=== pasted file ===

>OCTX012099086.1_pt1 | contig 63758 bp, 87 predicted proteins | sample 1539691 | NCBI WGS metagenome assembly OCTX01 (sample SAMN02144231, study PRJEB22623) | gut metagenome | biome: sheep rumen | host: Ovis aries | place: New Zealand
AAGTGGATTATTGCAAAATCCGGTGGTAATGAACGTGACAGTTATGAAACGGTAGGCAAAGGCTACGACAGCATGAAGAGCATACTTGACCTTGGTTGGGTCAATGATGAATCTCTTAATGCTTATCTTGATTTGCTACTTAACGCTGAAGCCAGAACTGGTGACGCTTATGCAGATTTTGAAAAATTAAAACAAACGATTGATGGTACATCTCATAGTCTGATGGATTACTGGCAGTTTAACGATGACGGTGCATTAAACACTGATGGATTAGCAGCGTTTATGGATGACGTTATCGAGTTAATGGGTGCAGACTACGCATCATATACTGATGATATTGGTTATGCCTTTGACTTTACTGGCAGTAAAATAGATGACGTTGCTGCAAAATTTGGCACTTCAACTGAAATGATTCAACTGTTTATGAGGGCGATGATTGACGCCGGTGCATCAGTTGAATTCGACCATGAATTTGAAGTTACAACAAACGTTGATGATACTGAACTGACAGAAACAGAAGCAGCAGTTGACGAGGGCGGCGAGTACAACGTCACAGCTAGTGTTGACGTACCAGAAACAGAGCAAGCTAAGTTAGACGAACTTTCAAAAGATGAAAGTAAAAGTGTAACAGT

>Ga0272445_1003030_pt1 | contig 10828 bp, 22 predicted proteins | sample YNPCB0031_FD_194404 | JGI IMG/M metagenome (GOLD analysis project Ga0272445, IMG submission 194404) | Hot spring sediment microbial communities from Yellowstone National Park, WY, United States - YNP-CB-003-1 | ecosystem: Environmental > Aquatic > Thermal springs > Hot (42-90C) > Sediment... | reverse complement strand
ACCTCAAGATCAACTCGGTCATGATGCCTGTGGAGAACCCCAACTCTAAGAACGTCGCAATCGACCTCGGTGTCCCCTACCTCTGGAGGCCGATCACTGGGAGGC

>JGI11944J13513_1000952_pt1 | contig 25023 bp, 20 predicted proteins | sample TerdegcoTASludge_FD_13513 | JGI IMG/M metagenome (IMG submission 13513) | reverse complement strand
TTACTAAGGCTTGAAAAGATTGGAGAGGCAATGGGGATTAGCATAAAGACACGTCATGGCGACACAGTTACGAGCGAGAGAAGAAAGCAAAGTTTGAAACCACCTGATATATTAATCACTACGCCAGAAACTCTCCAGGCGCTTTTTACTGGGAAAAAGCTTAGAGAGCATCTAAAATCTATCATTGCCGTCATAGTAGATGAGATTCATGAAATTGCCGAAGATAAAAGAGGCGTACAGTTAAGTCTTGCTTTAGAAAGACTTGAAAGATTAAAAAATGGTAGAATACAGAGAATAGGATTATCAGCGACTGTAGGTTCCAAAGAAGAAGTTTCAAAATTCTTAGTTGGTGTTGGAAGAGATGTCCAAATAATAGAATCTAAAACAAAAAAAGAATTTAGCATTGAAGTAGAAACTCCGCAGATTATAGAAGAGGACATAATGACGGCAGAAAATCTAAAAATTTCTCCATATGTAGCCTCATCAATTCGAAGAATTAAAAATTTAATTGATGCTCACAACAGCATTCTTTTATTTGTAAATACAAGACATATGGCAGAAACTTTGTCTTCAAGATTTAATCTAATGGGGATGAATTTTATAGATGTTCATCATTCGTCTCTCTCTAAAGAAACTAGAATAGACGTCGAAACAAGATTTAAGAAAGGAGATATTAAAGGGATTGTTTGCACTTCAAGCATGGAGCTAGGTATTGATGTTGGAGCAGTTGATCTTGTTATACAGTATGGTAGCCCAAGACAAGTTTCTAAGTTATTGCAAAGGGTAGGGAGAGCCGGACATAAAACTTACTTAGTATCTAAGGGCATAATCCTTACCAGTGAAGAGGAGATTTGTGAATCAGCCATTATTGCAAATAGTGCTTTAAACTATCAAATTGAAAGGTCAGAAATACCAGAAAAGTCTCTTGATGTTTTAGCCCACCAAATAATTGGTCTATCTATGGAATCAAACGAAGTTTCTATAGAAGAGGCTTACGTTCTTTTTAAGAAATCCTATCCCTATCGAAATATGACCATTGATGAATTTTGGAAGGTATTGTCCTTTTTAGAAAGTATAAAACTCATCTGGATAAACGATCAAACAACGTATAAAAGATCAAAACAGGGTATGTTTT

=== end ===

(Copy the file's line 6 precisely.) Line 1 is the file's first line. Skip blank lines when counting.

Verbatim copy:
TTACTAAGGCTTGAAAAGATTGGAGAGGCAATGGGGATTAGCATAAAGACACGTCATGGCGACACAGTTACGAGCGAGAGAAGAAAGCAAAGTTTGAAACCACCTGATATATTAATCACTACGCCAGAAACTCTCCAGGCGCTTTTTACTGGGAAAAAGCTTAGAGAGCATCTAAAATCTATCATTGCCGTCATAGTAGATGAGATTCATGAAATTGCCGAAGATAAAAGAGGCGTACAGTTAAGTCTTGCTTTAGAAAGACTTGAAAGATTAAAAAATGGTAGAATACAGAGAATAGGATTATCAGCGACTGTAGGTTCCAAAGAAGAAGTTTCAAAATTCTTAGTTGGTGTTGGAAGAGATGTCCAAATAATAGAATCTAAAACAAAAAAAGAATTTAGCATTGAAGTAGAAACTCCGCAGATTATAGAAGAGGACATAATGACGGCAGAAAATCTAAAAATTTCTCCATATGTAGCCTCATCAATTCGAAGAATTAAAAATTTAATTGATGCTCACAACAGCATTCTTTTATTTGTAAATACAAGACATATGGCAGAAACTTTGTCTTCAAGATTTAATCTAATGGGGATGAATTTTATAGATGTTCATCATTCGTCTCTCTCTAAAGAAACTAGAATAGACGTCGAAACAAGATTTAAGAAAGGAGATATTAAAGGGATTGTTTGCACTTCAAGCATGGAGCTAGGTATTGATGTTGGAGCAGTTGATCTTGTTATACAGTATGGTAGCCCAAGACAAGTTTCTAAGTTATTGCAAAGGGTAGGGAGAGCCGGACATAAAACTTACTTAGTATCTAAGGGCATAATCCTTACCAGTGAAGAGGAGATTTGTGAATCAGCCATTATTGCAAATAGTGCTTTAAACTATCAAATTGAAAGGTCAGAAATACCAGAAAAGTCTCTTGATGTTTTAGCCCACCAAATAATTGGTCTATCTATGGAATCAAACGAAGTTTCTATAGAAGAGGCTTACGTTCTTTTTAAGAAATCCTATCCCTATCGAAATATGACCATTGATGAATTTTGGAAGGTATTGTCCTTTTTAGAAAGTATAAAACTCATCTGGATAAACGATCAAACAACGTATAAAAGATCAAAACAGGGTATGTTTT